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Will we need Covid booster jabs?

After the incredible news that 75% of UK adults have received both Covid jabs, Health Secretary Sajid Javid said that we should soon be expecting booster vaccines to be available. Following in the footsteps of nations such as Israel, France, and Germany, the UK intends to administer a third dose of vaccine to the most vulnerable to protect them in the winter months. If the programme goes ahead, who will be targeted?

Professor Adam Finn, who sits on the Joint Committee on Vaccination and Immunisation (JCVI), said: “We’ve been asked to advise as to who might receive a booster if it proves necessary to give boosters. I think it’s becoming quite clear that there are a small group of people whose immune responses to the first two doses are likely to be inadequate – people who’ve got immunosuppression of one kind or another, perhaps because they’ve got immunodeficiency or they’ve been receiving treatment for cancer or bone marrow transplants or organ transplants, that kind of thing. I think it’s quite likely we’ll be advising on a third dose for some of those groups.

“A broader booster programme is still uncertain, we’ve laid out potential plans so that the logistics of that can be put together, alongside the flu vaccine programme. We need to review evidence as to whether people who receive vaccines early on in the programme are in any serious risk of getting serious disease and whether the protection they’ve got from those first two doses is still strong – we clearly don’t want to be giving vaccines to people that don’t need them.”

The JCVI is currently assessing hospital admissions data and blood test samples to determine whether the booster programme will go ahead at all, and who it should target if it does. It is likely that the booster will be offered to the over-50s and the immunocompromised – in other words, the same people who were prioritised for the vaccine programme when it first began last December – and the flu vaccine will likely be offered at the same time. This is because a bigger flu season than usual is expected, after respiratory viruses essentially vanished last year due to the lockdown and medical focus on Covid.

The JCVI is currently assessing hospital admissions data and blood test samples to determine whether the booster programme will go ahead at all

Until the decision is made, the JCVI’s interim advice is that a booster jab should be offered to groups in two stages, with the following prioritised for an appointment as soon as possible from September as part of stage one: adults aged 16 and over who are immunosuppressed; care home residents; all adults aged 70 or over; adults aged 16 and over who are considered clinically extremely vulnerable; and frontline health and social care workers. In stage two, the following would be targeted: all adults aged 50 and over; all adults aged 16 to 49 years who are in an influenza or Covid-19 at-risk group; and adult household contacts of immunosuppressed individuals.

There has been some backlash, not about the efficacy of boosters, but rather about where the jabs should be directed. Tedros Adhanom Ghebreyesus, head of the World Health Organisation (WHO), has called for a suspension of booster jabs until at least the end of September, in order that the jabs can be sent to low-income nations which have struggled to vaccinate their citizens. According to the WHO, these countries have only been able to administer 1.5 doses for every 100 people due to a lack of supply. Ghebreyesus said: “I understand the concern of all governments to protect their people from the Delta variant. But we cannot accept countries that have already used most of the global supply of vaccines using even more of it.”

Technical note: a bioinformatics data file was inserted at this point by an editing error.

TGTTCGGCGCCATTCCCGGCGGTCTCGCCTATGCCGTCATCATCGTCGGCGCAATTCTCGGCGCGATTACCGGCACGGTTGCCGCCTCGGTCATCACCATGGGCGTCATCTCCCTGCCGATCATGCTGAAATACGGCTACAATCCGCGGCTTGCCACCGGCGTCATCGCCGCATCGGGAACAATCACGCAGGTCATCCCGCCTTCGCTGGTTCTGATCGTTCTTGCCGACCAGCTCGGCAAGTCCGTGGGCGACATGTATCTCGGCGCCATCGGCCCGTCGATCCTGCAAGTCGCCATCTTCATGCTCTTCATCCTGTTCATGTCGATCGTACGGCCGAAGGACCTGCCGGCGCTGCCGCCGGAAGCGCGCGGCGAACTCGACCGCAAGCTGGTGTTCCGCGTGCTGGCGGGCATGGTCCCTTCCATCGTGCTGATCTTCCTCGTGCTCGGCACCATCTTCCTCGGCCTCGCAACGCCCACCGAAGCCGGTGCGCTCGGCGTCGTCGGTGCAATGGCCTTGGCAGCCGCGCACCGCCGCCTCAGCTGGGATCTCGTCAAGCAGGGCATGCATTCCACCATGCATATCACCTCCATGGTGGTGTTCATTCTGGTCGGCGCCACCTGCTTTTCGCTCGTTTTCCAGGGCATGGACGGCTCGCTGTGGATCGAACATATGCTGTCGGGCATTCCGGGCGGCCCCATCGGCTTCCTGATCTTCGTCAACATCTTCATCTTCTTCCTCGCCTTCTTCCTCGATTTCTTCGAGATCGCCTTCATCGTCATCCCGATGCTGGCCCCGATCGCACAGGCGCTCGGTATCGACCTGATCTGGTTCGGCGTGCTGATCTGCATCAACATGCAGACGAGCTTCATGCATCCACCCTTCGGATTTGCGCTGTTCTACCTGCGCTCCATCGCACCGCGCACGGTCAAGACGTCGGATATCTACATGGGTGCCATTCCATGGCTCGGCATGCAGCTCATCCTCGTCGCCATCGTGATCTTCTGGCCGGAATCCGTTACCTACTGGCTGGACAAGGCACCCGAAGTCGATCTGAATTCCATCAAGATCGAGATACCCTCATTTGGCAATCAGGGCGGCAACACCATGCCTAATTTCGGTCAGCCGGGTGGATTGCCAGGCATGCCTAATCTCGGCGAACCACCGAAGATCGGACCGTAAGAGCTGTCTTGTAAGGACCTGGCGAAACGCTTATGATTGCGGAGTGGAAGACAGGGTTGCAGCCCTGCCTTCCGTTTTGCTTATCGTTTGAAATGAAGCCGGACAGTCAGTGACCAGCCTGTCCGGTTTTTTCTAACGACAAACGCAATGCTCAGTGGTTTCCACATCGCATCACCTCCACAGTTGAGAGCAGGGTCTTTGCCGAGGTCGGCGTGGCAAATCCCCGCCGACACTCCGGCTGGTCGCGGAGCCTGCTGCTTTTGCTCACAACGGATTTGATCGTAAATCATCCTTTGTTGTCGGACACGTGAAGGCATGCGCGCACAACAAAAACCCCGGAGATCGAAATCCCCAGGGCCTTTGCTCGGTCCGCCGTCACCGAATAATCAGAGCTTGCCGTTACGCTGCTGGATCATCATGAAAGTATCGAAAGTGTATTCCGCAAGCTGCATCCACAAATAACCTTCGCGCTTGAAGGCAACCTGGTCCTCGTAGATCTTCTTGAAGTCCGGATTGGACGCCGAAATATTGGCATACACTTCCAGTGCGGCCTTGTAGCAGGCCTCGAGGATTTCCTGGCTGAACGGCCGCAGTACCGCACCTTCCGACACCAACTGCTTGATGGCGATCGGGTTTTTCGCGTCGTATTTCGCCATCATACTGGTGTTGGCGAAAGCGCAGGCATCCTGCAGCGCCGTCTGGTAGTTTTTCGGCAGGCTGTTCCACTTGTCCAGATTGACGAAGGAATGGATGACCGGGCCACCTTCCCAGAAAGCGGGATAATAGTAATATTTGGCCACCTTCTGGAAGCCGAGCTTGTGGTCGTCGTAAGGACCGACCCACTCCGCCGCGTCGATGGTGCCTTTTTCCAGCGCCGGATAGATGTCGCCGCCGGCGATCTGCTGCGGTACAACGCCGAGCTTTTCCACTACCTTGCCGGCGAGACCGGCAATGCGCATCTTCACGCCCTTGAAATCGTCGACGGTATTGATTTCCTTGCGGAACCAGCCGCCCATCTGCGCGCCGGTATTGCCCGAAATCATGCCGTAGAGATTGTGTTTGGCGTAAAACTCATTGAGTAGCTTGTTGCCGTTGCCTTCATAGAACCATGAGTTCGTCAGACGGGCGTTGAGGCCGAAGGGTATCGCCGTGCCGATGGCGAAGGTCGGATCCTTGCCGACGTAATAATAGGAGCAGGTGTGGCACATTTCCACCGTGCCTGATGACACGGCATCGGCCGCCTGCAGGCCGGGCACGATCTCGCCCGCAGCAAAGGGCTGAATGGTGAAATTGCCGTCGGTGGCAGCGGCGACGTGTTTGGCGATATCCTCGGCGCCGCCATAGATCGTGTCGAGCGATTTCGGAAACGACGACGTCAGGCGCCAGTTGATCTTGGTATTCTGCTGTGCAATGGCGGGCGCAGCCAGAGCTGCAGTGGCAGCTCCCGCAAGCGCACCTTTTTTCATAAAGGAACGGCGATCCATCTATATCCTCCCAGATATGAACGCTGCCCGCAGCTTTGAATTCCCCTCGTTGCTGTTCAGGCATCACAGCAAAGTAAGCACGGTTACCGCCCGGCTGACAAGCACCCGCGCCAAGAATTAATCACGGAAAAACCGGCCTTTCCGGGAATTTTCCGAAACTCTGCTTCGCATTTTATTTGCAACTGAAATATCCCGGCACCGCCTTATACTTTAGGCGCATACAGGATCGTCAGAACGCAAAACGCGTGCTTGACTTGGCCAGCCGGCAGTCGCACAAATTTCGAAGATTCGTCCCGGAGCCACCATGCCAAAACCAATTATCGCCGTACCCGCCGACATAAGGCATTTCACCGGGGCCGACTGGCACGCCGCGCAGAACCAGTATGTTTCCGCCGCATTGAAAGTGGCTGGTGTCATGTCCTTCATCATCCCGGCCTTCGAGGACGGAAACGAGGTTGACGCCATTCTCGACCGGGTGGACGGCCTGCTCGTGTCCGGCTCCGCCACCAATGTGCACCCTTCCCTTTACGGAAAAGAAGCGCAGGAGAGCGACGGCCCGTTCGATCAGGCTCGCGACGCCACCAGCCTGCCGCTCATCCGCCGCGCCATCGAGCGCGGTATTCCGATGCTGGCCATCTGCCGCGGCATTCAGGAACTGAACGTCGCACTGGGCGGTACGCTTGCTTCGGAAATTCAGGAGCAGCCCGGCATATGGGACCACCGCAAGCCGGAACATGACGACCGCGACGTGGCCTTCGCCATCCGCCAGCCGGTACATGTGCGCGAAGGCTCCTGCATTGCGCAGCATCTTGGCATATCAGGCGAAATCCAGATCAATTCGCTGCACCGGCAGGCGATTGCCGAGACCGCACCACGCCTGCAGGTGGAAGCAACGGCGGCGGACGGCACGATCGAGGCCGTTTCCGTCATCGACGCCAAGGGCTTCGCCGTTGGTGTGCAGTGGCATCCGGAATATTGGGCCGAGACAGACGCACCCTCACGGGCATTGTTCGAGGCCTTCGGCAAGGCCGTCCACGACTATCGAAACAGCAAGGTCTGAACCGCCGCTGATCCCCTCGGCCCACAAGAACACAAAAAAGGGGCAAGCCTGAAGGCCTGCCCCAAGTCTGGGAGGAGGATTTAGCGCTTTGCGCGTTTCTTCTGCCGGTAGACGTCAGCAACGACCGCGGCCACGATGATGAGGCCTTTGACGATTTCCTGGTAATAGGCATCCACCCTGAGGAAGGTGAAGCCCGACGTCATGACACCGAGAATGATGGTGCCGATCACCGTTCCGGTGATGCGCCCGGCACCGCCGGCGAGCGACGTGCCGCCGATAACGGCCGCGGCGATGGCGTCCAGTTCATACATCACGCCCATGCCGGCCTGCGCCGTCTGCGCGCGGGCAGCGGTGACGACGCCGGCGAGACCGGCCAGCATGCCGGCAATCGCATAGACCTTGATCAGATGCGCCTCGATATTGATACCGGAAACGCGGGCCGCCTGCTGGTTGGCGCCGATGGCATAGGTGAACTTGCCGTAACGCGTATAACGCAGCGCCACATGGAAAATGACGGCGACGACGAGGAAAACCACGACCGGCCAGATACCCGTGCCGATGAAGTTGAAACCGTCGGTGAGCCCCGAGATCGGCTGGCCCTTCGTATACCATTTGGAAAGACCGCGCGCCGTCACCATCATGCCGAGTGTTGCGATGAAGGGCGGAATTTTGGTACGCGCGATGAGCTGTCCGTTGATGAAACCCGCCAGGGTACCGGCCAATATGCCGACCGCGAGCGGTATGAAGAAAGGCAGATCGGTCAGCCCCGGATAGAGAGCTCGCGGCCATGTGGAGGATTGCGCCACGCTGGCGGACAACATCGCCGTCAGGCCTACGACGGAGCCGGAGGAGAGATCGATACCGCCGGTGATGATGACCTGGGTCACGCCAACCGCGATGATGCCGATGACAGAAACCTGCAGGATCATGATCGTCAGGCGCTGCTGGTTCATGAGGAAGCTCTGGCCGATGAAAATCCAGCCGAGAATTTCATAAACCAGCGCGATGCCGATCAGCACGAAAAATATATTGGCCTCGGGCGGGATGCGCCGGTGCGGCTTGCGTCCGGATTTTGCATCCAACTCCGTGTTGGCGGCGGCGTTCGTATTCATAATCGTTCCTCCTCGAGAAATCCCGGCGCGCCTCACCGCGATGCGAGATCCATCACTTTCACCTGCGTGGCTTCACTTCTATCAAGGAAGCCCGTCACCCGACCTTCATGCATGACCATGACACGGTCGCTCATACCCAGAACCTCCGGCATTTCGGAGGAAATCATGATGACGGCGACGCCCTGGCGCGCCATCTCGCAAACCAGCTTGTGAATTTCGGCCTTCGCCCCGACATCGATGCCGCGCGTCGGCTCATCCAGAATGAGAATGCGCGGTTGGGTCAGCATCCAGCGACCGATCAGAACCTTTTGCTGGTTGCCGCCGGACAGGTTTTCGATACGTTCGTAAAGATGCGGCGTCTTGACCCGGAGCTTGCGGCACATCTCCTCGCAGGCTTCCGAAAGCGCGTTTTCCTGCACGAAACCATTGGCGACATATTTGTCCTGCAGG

These views were echoed by Professor Danny Altmann, an immunologist at Imperial College London. He said: “Are our precious vaccine doses better used for giving a third dose to people who’ve already had two, or getting a first and second dose to people in the world who’ve had none, who are in countries where the next variant is going to come from?” For the government, the decision is a political one as well as a scientific one – if they send vaccines abroad and then another wave hits in the winter, it will be difficult to justify the decision.

A spokesperson for the Department of Health and Social Care said: “The booster programme – which would ensure millions of people most vulnerable to Covid-19 will have the protection they have from first and second doses maintained ahead of the winter and against new variants – will be informed by the JCVI’s final advice. We are working with the NHS as they draw up detailed plans to deliver this booster vaccination programme, alongside the annual flu vaccination programme, and more details about rollout will be set out in due course.”

If the programme goes ahead, there’s no guarantee that it will become a regular thing like the flu jab. As Professor Altmann explains: “The reason we have flu top ups every year is not because there’s something wrong with our immune response to flu. It’s because it’s a carefully variable family of viruses, where you never know which version is going to come back the following year. Coronaviruses aren’t like that. We have a slightly different problem with the variants of concern, so a top-up would really be predicated on the idea that people’s immunity is waning very fast and they’re not protected anymore. In most people that we look at, we don’t see that situation. We think they’re probably good for quite a while to come.”

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